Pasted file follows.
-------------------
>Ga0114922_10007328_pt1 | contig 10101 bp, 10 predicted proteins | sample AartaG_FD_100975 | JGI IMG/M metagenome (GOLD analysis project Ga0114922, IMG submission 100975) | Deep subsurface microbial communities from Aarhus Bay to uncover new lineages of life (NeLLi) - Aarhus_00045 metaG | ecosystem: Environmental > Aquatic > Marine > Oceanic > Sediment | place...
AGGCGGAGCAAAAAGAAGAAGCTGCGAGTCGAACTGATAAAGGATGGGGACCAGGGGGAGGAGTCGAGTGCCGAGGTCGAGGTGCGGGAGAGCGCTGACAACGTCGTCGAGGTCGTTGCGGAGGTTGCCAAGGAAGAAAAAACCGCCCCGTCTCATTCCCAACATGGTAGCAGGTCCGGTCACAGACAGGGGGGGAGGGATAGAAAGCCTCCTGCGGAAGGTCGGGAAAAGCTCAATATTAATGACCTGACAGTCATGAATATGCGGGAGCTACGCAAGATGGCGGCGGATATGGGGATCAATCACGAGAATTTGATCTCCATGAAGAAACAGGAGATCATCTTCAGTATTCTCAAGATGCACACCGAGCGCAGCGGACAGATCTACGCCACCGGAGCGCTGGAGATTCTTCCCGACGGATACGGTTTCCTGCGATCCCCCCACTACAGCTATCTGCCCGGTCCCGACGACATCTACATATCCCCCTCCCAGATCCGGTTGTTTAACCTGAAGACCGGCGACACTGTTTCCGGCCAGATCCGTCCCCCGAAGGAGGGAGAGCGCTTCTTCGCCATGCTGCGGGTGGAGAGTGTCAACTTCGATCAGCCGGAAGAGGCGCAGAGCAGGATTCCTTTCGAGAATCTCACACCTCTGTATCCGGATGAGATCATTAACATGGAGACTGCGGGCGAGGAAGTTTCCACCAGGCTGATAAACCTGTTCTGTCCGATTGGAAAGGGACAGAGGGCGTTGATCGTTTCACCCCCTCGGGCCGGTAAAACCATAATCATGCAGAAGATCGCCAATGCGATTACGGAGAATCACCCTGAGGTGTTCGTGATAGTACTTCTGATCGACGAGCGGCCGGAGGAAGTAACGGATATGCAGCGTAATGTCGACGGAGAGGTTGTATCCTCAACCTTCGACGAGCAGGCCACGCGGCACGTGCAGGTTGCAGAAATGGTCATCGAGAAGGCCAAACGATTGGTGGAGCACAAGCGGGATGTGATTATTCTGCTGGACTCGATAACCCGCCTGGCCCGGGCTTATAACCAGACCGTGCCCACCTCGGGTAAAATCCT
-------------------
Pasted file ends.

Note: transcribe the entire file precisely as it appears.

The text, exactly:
>Ga0114922_10007328_pt1 | contig 10101 bp, 10 predicted proteins | sample AartaG_FD_100975 | JGI IMG/M metagenome (GOLD analysis project Ga0114922, IMG submission 100975) | Deep subsurface microbial communities from Aarhus Bay to uncover new lineages of life (NeLLi) - Aarhus_00045 metaG | ecosystem: Environmental > Aquatic > Marine > Oceanic > Sediment | place...
AGGCGGAGCAAAAAGAAGAAGCTGCGAGTCGAACTGATAAAGGATGGGGACCAGGGGGAGGAGTCGAGTGCCGAGGTCGAGGTGCGGGAGAGCGCTGACAACGTCGTCGAGGTCGTTGCGGAGGTTGCCAAGGAAGAAAAAACCGCCCCGTCTCATTCCCAACATGGTAGCAGGTCCGGTCACAGACAGGGGGGGAGGGATAGAAAGCCTCCTGCGGAAGGTCGGGAAAAGCTCAATATTAATGACCTGACAGTCATGAATATGCGGGAGCTACGCAAGATGGCGGCGGATATGGGGATCAATCACGAGAATTTGATCTCCATGAAGAAACAGGAGATCATCTTCAGTATTCTCAAGATGCACACCGAGCGCAGCGGACAGATCTACGCCACCGGAGCGCTGGAGATTCTTCCCGACGGATACGGTTTCCTGCGATCCCCCCACTACAGCTATCTGCCCGGTCCCGACGACATCTACATATCCCCCTCCCAGATCCGGTTGTTTAACCTGAAGACCGGCGACACTGTTTCCGGCCAGATCCGTCCCCCGAAGGAGGGAGAGCGCTTCTTCGCCATGCTGCGGGTGGAGAGTGTCAACTTCGATCAGCCGGAAGAGGCGCAGAGCAGGATTCCTTTCGAGAATCTCACACCTCTGTATCCGGATGAGATCATTAACATGGAGACTGCGGGCGAGGAAGTTTCCACCAGGCTGATAAACCTGTTCTGTCCGATTGGAAAGGGACAGAGGGCGTTGATCGTTTCACCCCCTCGGGCCGGTAAAACCATAATCATGCAGAAGATCGCCAATGCGATTACGGAGAATCACCCTGAGGTGTTCGTGATAGTACTTCTGATCGACGAGCGGCCGGAGGAAGTAACGGATATGCAGCGTAATGTCGACGGAGAGGTTGTATCCTCAACCTTCGACGAGCAGGCCACGCGGCACGTGCAGGTTGCAGAAATGGTCATCGAGAAGGCCAAACGATTGGTGGAGCACAAGCGGGATGTGATTATTCTGCTGGACTCGATAACCCGCCTGGCCCGGGCTTATAACCAGACCGTGCCCACCTCGGGTAAAATCCT